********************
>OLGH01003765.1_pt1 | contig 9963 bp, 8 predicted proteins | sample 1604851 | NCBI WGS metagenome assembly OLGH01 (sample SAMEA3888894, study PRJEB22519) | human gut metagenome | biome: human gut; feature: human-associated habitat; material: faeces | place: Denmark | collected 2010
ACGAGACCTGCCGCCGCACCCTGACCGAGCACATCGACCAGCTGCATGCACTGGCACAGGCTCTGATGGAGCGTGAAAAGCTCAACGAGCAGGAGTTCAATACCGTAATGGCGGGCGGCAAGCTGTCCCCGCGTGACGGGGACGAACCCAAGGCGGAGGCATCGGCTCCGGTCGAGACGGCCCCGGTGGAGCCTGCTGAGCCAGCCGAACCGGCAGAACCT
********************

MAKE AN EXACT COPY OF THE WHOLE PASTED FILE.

>OLGH01003765.1_pt1 | contig 9963 bp, 8 predicted proteins | sample 1604851 | NCBI WGS metagenome assembly OLGH01 (sample SAMEA3888894, study PRJEB22519) | human gut metagenome | biome: human gut; feature: human-associated habitat; material: faeces | place: Denmark | collected 2010
ACGAGACCTGCCGCCGCACCCTGACCGAGCACATCGACCAGCTGCATGCACTGGCACAGGCTCTGATGGAGCGTGAAAAGCTCAACGAGCAGGAGTTCAATACCGTAATGGCGGGCGGCAAGCTGTCCCCGCGTGACGGGGACGAACCCAAGGCGGAGGCATCGGCTCCGGTCGAGACGGCCCCGGTGGAGCCTGCTGAGCCAGCCGAACCGGCAGAACCT